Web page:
A. bicolor

Henry Kane

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Well, I just transferred my 2 new black fattails into their new homes. My heart is still racing a little. Man, those things are FAST & MEAN!!!:eek: Anyhow, they're friggin' awesome!!!
The female I received is possibly gravid. Can anyone give me some tips as far as set up? I do have a care sheet, but experience helps. Besides, I want to maximize the possibility of a healthy brood if she is indeed gravid.
Here's what I have for both the male and female. They're in med. sized petpals which are about 10" deep. I have about 2" of 50/50 sand and peat. Also, I included pieces of cork bark for them to hide until they decide to burrow. (They are burrowers right?)
Only other question I have concerns the venom. I know they're not as venomous as A. australis but how do they compare in toxicity? Any bite reports available?

Thanks in advance.

p.s. I also received 3 Hadrurus arizonensis and several more C. exilicauda, so I'll probably be hanging out in here a bit more often.:D

Later.
Atrax
 

Solar Dart

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I've been keeping A. androctonus for about 3 years, and got one A. bicolor a few months ago. I keep him exactly as I keep the yellow, with no problems.
A critter keeper (probably about 2 gallons, but with lots of floorspace) filled with 2 or 3 inches of sand. Every so often I put a ceramic water dish in there as well.
You should be all set with what you have.
 

skinheaddave

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I don't have the experience with this species to give you any advice you won't find on a care sheet. I did, however, just receive five of them. I have them setup in my standard tupperwares I use for most of my larger racked specimens. They each have a packed sand substrate, a water dish and a rock to hide under.

As for fast and mean, they are nothing compared to the P.transvaalicus I also got. Much bigger, equaly fast and MEAN!!!! They have incredibaly sized stings and use them with a LOT of force. Don't worry, folks, I'll take pictures soon.

Cheers,
Dave
 

Phillip

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The bicolor are still mighty hot...

They may not be the hottest as the Deathstalker is suppossed to have that title but you still don't want to take a sting from a bicolor. Getting tagged from one would be quite serious and yes they are capable of putting a man down so take it seriously and don't risk it. That said they are easy as crap to keep and since they can't climb smooth surfaces as long as you use your brain and some good long tweezers they aren't really that dangerous. Just don't forget that the capability is there and you'll be fine.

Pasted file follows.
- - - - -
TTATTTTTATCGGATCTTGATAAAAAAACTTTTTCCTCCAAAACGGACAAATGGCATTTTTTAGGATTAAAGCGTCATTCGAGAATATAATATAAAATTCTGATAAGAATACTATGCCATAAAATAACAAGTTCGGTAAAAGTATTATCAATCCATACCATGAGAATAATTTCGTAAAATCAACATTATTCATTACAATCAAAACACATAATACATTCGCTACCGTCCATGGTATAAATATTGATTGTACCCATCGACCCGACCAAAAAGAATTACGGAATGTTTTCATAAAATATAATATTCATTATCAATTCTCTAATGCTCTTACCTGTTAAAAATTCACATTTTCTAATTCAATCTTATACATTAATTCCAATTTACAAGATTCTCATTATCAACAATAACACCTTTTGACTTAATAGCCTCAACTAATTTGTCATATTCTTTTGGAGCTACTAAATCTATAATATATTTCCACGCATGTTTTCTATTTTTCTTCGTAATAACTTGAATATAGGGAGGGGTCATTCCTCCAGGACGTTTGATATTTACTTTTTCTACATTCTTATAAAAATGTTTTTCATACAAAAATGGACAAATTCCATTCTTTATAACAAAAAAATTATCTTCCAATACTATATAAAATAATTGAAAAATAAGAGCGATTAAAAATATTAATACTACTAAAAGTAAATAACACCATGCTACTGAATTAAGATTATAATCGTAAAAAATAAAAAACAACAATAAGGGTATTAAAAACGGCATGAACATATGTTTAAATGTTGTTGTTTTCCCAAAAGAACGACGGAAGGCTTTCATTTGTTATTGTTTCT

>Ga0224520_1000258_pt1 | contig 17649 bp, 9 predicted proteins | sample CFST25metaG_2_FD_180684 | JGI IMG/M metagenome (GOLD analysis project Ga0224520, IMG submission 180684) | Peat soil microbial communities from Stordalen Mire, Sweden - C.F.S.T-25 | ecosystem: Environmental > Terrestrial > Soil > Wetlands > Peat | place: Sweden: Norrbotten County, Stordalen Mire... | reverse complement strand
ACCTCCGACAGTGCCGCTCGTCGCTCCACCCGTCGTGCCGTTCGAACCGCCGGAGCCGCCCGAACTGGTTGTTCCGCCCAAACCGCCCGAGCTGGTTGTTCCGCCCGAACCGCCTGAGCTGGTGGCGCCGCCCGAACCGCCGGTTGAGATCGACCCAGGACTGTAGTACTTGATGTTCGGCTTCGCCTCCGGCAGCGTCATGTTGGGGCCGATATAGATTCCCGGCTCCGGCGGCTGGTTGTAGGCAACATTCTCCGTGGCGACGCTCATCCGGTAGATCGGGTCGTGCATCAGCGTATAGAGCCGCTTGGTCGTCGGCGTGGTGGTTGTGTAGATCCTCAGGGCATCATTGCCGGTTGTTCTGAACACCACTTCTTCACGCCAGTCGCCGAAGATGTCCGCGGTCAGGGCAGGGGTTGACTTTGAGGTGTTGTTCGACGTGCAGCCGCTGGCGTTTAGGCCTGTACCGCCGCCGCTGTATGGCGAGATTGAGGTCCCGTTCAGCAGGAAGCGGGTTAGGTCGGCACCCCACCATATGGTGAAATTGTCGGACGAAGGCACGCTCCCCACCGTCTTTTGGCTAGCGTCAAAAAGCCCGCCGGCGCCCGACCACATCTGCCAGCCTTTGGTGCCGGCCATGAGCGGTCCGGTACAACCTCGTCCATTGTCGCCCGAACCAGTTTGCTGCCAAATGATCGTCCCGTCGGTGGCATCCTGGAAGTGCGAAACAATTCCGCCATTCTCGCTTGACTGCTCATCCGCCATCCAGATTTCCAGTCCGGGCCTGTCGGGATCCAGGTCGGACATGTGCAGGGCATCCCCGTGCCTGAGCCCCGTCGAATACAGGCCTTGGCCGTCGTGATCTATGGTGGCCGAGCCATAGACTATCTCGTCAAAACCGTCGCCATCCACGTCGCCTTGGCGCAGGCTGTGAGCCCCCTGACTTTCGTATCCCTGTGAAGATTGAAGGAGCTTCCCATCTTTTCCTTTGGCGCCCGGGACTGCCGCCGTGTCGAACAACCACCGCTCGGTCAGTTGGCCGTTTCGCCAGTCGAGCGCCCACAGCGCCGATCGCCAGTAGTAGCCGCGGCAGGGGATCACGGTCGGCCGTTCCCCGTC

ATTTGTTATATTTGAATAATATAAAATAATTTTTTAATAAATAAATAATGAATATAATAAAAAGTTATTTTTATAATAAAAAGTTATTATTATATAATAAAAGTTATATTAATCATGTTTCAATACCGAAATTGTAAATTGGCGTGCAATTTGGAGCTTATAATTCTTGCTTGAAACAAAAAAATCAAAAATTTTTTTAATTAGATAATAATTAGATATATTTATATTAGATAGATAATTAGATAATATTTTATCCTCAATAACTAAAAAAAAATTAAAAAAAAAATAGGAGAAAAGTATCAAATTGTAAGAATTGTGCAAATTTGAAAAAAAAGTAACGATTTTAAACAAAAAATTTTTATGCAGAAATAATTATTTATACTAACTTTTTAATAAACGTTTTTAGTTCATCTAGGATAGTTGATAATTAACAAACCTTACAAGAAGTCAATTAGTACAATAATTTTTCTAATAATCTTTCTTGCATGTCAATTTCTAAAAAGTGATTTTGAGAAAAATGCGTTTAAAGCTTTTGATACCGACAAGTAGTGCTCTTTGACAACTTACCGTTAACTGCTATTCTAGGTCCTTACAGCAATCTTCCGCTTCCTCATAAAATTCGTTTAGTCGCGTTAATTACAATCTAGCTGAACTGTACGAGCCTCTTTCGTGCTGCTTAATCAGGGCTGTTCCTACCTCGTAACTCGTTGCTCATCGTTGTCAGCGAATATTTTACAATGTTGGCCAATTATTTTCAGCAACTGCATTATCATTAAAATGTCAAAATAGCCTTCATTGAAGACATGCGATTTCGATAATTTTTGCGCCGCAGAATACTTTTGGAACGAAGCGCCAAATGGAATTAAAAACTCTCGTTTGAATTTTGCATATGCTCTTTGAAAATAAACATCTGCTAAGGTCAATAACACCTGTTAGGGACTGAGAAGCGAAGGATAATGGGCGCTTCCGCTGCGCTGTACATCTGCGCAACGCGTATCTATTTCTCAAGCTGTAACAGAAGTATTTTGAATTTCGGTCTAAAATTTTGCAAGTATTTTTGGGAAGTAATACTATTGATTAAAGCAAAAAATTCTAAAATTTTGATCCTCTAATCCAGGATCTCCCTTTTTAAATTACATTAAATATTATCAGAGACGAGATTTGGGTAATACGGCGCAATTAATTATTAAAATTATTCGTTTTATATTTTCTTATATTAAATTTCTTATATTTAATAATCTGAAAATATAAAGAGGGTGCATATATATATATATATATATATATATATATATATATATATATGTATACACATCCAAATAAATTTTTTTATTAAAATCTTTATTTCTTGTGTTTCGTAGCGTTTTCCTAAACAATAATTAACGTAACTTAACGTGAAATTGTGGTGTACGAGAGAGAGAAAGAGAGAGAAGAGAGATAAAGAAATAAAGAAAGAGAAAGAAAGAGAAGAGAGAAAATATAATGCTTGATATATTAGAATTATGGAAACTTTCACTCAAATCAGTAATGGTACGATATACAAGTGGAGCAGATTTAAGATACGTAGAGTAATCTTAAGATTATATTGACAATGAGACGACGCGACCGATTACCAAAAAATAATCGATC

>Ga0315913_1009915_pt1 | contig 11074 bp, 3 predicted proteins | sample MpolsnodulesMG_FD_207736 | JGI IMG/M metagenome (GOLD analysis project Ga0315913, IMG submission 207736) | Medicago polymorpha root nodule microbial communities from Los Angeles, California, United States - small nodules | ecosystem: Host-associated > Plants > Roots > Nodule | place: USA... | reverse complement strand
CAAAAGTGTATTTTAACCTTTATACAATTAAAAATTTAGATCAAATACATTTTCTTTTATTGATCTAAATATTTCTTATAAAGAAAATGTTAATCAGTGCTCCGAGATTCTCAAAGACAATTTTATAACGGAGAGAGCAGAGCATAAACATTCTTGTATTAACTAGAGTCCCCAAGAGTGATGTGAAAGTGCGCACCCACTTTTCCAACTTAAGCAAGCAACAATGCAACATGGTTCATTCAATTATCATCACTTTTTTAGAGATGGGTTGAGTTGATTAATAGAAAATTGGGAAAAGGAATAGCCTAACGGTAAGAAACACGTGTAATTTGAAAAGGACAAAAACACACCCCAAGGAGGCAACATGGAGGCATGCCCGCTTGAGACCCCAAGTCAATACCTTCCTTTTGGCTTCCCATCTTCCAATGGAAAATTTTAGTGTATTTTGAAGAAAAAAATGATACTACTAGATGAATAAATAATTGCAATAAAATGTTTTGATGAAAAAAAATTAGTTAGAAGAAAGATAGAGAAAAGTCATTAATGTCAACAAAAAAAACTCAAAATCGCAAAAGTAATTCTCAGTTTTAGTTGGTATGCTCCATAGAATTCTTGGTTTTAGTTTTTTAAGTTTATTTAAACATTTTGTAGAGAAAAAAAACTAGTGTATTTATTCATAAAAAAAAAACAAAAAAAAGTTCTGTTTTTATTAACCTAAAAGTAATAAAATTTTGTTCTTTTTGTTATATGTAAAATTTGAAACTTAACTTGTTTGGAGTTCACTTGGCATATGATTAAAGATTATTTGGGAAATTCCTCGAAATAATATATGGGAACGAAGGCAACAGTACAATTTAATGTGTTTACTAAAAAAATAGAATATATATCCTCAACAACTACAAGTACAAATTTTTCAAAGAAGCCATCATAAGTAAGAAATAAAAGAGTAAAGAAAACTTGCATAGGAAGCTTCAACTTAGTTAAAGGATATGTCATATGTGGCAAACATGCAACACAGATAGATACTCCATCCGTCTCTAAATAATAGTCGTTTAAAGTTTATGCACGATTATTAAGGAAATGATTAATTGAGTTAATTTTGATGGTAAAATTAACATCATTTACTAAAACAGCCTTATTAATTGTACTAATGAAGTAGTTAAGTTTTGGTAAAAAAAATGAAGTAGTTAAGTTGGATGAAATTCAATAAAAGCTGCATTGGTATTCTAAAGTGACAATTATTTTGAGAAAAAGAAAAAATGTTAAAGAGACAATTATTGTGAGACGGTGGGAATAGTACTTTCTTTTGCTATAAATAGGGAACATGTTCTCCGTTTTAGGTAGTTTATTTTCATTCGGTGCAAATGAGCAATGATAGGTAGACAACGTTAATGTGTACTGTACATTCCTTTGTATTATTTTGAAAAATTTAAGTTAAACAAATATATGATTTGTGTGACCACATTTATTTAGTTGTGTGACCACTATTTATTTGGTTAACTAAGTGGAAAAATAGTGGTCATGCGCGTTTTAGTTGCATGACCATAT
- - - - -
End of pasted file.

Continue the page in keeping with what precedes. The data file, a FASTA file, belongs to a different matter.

Phil
 

Phillip

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not the greatest pic but...

Here's a bicolor of mine. This one is about half grown. enjoy
Phil
 

Henry Kane

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Sorry you didn't like the pic.:( I just thought it was crazy that the guy was holding the transvaalicus.
Thanks for the links earlier though. Thanks for the pic too Phil.

Atrax.
 

skinheaddave

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Oh, I definitely liked the pic from the "demonstration of INSANITY" standpoint. :) It just isn't a particularily beautiful specimen compared to the two I just got. They are a much purer black.

Does anyone here free-handle their more potent specimens?

Cheers,
Dave
 

jwb121377

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A. bicolor

Congratulations on your A. bicolor. I plan to get one in the next month or so. :)
 
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Jason Brantley

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Don't click your lid, they hate that s _ _ _. Also, you could get stung by your Androctonus bicolor but it could be a dry tag. So you might think: "Oh, that wasn't so bad, don't know what all the fuss is about". Well it's because the Androctonus didn't inject any venom. The next time you might have X's over your eyes. If you live, your hospital bill will make you wish you died.
 

Extensionofgreen

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Bicolor are amazing! Like they were created on a sci-fi movie set! Where did you get yours? I've been looking for some, in the states.
 

Rugg the bug man

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Bicolor are amazing! Like they were created on a sci-fi movie set! Where did you get yours? I've been looking for some, in the states.
Hit up @Roy again
He doesn't have A. bicolor but he has some A. mauritanicus 2i-3i for a good price
IMO just as cool and just as mean too lol
 

Roy

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I've kept bicolors - they are nice, sure, but maximum size on them is quite small. The mauris and australis look like tanks in comparison to the smaller and sleeker bicolors (I prefer the stockier, robust look).

Plus mauris are definitely way more communal as adults, which is a great plus in my book. Saves space, and terrariums.
 

Extensionofgreen

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I just really love the keels on the bicolors and I like the big punch, packed in that tiny body. I'm partial to fat tailed species in general, so if it has some extra junk in the trunk, it's coming to live in a deli cup mansion, at my place.:)
 
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